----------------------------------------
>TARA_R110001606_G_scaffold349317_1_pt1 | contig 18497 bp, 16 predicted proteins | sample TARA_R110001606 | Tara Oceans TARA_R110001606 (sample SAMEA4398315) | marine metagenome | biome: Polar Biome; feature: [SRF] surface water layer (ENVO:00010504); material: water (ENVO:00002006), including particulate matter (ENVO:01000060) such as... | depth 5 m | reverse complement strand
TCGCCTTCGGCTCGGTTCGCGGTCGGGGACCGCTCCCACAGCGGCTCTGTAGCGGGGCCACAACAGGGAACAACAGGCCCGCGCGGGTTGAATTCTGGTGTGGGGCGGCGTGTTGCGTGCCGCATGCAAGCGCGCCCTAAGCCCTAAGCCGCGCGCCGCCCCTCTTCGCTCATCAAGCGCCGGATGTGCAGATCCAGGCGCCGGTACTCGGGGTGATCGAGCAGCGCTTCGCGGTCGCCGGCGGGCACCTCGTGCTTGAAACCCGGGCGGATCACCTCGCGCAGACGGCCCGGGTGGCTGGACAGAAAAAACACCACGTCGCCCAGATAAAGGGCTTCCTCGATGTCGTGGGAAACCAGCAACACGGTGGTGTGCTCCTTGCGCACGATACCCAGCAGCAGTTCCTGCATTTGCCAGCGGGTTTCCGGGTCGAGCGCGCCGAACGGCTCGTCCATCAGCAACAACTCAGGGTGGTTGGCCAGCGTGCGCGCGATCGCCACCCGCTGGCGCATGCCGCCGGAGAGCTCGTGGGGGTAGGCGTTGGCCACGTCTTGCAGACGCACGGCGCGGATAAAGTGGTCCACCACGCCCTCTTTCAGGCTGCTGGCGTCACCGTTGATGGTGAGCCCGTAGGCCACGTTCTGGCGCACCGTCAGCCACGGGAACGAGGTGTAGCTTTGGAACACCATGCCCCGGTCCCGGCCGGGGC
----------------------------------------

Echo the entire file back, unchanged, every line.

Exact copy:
>TARA_R110001606_G_scaffold349317_1_pt1 | contig 18497 bp, 16 predicted proteins | sample TARA_R110001606 | Tara Oceans TARA_R110001606 (sample SAMEA4398315) | marine metagenome | biome: Polar Biome; feature: [SRF] surface water layer (ENVO:00010504); material: water (ENVO:00002006), including particulate matter (ENVO:01000060) such as... | depth 5 m | reverse complement strand
TCGCCTTCGGCTCGGTTCGCGGTCGGGGACCGCTCCCACAGCGGCTCTGTAGCGGGGCCACAACAGGGAACAACAGGCCCGCGCGGGTTGAATTCTGGTGTGGGGCGGCGTGTTGCGTGCCGCATGCAAGCGCGCCCTAAGCCCTAAGCCGCGCGCCGCCCCTCTTCGCTCATCAAGCGCCGGATGTGCAGATCCAGGCGCCGGTACTCGGGGTGATCGAGCAGCGCTTCGCGGTCGCCGGCGGGCACCTCGTGCTTGAAACCCGGGCGGATCACCTCGCGCAGACGGCCCGGGTGGCTGGACAGAAAAAACACCACGTCGCCCAGATAAAGGGCTTCCTCGATGTCGTGGGAAACCAGCAACACGGTGGTGTGCTCCTTGCGCACGATACCCAGCAGCAGTTCCTGCATTTGCCAGCGGGTTTCCGGGTCGAGCGCGCCGAACGGCTCGTCCATCAGCAACAACTCAGGGTGGTTGGCCAGCGTGCGCGCGATCGCCACCCGCTGGCGCATGCCGCCGGAGAGCTCGTGGGGGTAGGCGTTGGCCACGTCTTGCAGACGCACGGCGCGGATAAAGTGGTCCACCACGCCCTCTTTCAGGCTGCTGGCGTCACCGTTGATGGTGAGCCCGTAGGCCACGTTCTGGCGCACCGTCAGCCACGGGAACGAGGTGTAGCTTTGGAACACCATGCCCCGGTCCCGGCCGGGGC